Climate researchers are focused on the Arctic in recent years as nowhere else on Earth is our rapidly changing climate so apparent than the Arctic.
One of the most shocking examples of our rapidly changing climate is the loss of Arctic sea ice. The sea ice in the Arctic shrinks and grows with the changing of the seasons, but recent years have shown a stunning decline in the amount of summer sea ice left at the end of summer.
According to NOAA, "In 2012, summer minimum sea ice extent was recorded at 3.41 million square kilometers: the lowest of the satellite era, and 18 percent lower than in 2007, when the previous record of 4.17 million square kilometers was recorded."
Since 1979, the Arctic sea ice minimum extent has shrunk by more than 50 percent. Arctic sea ice plays a critical role in helping to cool the earth as its white surface reflects much of the sun's energy back to space.
Since much of the Arctic is ocean, the lack of sea ice means now the darker colored open ocean is absorbing heat, much like a black car is sweltering hot when left in the summer sun, and is amplifying warming in the Arctic.
As the National Research Council says in a report released last month entitled Abrupt Impacts of Climate Change: Anticipating Surprises, "The change in sea ice is largely irreversible, and substantial cooling is required to reestablish the original sea ice cover."
Once we lose this sea ice, there's no going back.
The opening of the Arctic poses a threat to our national security. Lack of sea ice means our Arctic coastlines must be monitored and patrolled more closely for increased traffic using now opened shipping lanes and searching for more extractable resources.
In November, Defense Secretary Chuck Hagel unveiled the Department of Defense's first ever Arctic Strategy, saying "As climate change and the viability of new energy sources shape the global environment, these shifts will affect our strategic outlook going forward, especially in the Arctic."
Recently Russian President Vladimir Putin told his military leadership they should build up their forces in the Arctic as a priority.
Tensions will increase as countries bordering the Arctic including the U.S., Russia and Canada maneuver to claim natural resources that may be beneath International waters.
In a sad and ironic twist, last September the first ever bulk cargo ship passed through the fabled Northwest Passage. The Nordic Orion, a 225-meter vessel carried a load of coal from Vancouver, British Columbia, and headed for Finland; its cargo destined to be burned adding even more greenhouse gases to the atmosphere and speeding the Arctic's demise even quicker.
In our glee to claim new shipping lanes and undiscovered natural resources in an ice-free Arctic, no one seems to question why the Arctic is becoming ice-free or what the implications of this may be for life on this planet.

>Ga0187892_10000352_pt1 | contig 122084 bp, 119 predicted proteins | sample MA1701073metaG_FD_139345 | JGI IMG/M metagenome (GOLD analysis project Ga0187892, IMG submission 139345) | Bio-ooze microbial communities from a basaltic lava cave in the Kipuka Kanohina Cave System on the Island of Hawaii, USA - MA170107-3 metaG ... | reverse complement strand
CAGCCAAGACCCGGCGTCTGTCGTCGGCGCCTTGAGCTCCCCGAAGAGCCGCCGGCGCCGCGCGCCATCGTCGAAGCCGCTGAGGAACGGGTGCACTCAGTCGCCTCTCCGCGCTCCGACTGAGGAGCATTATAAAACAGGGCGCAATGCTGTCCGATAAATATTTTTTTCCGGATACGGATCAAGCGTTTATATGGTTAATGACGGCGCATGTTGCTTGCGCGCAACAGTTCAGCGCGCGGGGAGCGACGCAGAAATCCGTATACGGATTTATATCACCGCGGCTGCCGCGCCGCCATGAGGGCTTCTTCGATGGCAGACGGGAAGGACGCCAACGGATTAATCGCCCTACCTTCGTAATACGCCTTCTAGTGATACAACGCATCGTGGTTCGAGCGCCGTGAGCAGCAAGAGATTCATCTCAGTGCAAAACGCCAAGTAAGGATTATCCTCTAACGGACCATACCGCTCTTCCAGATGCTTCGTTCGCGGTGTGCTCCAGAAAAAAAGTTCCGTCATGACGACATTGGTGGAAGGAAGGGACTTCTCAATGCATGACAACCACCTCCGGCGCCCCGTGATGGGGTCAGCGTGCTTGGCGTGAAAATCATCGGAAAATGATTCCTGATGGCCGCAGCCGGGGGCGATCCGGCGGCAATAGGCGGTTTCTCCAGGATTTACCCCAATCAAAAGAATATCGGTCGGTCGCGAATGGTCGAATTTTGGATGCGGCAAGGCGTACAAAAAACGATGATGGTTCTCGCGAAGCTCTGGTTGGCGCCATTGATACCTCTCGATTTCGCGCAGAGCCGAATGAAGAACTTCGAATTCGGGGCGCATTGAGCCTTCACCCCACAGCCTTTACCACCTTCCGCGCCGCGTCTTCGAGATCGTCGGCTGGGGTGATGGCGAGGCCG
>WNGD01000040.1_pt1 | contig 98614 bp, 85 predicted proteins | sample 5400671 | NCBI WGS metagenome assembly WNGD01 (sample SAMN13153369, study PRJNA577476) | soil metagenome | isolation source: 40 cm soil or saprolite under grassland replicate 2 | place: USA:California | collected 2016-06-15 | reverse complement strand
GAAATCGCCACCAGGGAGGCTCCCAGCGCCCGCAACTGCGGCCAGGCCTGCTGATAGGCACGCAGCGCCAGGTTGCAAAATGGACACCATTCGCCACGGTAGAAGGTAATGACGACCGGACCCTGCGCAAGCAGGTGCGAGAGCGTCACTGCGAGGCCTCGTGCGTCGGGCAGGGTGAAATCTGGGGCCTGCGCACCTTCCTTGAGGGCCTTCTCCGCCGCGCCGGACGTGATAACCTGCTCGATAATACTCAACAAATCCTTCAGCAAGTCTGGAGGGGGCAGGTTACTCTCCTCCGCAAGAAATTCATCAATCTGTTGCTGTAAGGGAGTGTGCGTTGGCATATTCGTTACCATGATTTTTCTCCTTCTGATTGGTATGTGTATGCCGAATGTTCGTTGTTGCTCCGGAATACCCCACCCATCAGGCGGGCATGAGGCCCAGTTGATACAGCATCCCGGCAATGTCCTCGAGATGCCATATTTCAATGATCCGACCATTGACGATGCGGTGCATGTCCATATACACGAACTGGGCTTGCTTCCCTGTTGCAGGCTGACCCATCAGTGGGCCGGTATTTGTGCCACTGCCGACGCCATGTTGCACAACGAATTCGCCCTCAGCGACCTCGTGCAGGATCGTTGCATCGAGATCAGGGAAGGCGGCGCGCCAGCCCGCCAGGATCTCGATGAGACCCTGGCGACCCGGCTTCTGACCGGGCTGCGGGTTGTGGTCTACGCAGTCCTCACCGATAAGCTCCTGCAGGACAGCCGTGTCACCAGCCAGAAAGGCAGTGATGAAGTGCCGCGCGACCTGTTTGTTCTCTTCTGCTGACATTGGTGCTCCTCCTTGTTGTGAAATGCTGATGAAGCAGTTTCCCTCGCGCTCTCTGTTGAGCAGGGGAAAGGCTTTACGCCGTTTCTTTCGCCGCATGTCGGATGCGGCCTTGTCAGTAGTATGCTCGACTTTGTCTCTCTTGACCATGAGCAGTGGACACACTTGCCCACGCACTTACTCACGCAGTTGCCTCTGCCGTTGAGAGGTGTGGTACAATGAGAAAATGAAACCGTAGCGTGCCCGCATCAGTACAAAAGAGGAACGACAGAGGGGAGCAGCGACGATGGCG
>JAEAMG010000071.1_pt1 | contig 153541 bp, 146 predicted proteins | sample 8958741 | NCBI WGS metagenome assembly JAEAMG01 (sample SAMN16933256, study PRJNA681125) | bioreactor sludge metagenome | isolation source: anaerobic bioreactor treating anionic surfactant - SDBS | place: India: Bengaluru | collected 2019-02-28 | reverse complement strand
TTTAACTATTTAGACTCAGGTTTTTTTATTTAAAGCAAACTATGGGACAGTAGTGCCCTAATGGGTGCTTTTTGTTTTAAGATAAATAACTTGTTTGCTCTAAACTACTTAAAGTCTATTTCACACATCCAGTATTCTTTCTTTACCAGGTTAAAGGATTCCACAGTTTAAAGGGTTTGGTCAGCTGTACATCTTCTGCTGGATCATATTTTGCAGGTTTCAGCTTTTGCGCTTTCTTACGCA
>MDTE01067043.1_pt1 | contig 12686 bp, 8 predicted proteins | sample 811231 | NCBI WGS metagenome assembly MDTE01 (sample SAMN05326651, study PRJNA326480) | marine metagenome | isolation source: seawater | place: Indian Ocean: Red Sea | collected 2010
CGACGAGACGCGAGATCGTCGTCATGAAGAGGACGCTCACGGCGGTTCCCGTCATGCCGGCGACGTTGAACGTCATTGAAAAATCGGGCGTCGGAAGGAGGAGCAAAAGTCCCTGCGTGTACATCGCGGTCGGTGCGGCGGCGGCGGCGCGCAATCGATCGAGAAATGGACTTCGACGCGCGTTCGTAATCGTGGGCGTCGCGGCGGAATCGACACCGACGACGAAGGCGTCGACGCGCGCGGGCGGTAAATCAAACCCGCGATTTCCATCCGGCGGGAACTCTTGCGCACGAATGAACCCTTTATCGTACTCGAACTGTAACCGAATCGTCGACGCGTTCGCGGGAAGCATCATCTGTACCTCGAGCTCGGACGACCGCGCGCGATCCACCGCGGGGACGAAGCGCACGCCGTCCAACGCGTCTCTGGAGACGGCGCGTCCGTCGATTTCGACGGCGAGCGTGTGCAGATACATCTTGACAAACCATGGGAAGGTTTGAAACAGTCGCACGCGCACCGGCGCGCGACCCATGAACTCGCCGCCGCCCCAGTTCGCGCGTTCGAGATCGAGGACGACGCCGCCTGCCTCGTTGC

Arctic species such as the walrus, ringed-seal, and polar bear depend on sea ice for their survival. In 2008 the world caught a glimpse of what the future may hold for polar bears in the Arctic when a satellite-tracked female polar bear and her yearling cub spent 9 days straight swimming in the Beaufort Sea searching for sea ice to hunt on. After a 426 mile swim she finally found sea ice, but in the process lost her cub, likely drowned due to exhaustion, and 22% of her body weight. Many Arctic species are threatened with extinction as the Arctic warms, there is nowhere left for them to migrate to.
A growing amount of research is linking the loss of Arctic sea ice with changing weather patterns around the world. Jennifer Francis, a Research Professor at Rutgers University, recently published research showing the amount of warming seen in the Arctic is causing the jet stream to slow and take large meandering patterns. The contrast in temperature between the equator and the poles is what pushes the jet stream. A warming Arctic means less of a temperature contrast resulting in a weakened jet stream, the jet stream looks less like the rolling west to east waves you would typically see, and more like a slow, meandering river with more of a north-south pattern. This is causing some of the same weather patterns to be "stuck" in place for extended periods of time, leading to extremes in weather. It's also causing warmer southern temperatures to be pulled further north than usual and frigid Arctic temperatures to be pulled further south than usual, exactly why the "polar vortex" wasn't in the Arctic last week where it's usually found.
The news fortunately is not all bad. We have time to act to limit the amount of warming we are causing by burning fossil fuels, but time is limited. This will require us to act on a global scale and the U.S. must take a lead role in reducing our emissions. Most economists agree, a revenue-neutral carbon tax is the most efficient way to do so and if done smartly, can push other countries to do the same. Last June, President Obama asked Congress to bring him a market-based approach to addressing climate change, a revenue-neutral carbon tax is a conservative, free-market solution to the climate crisis.
Jon Clark is the Mid-Atlantic regional coordinator for Citizens Climate Lobby.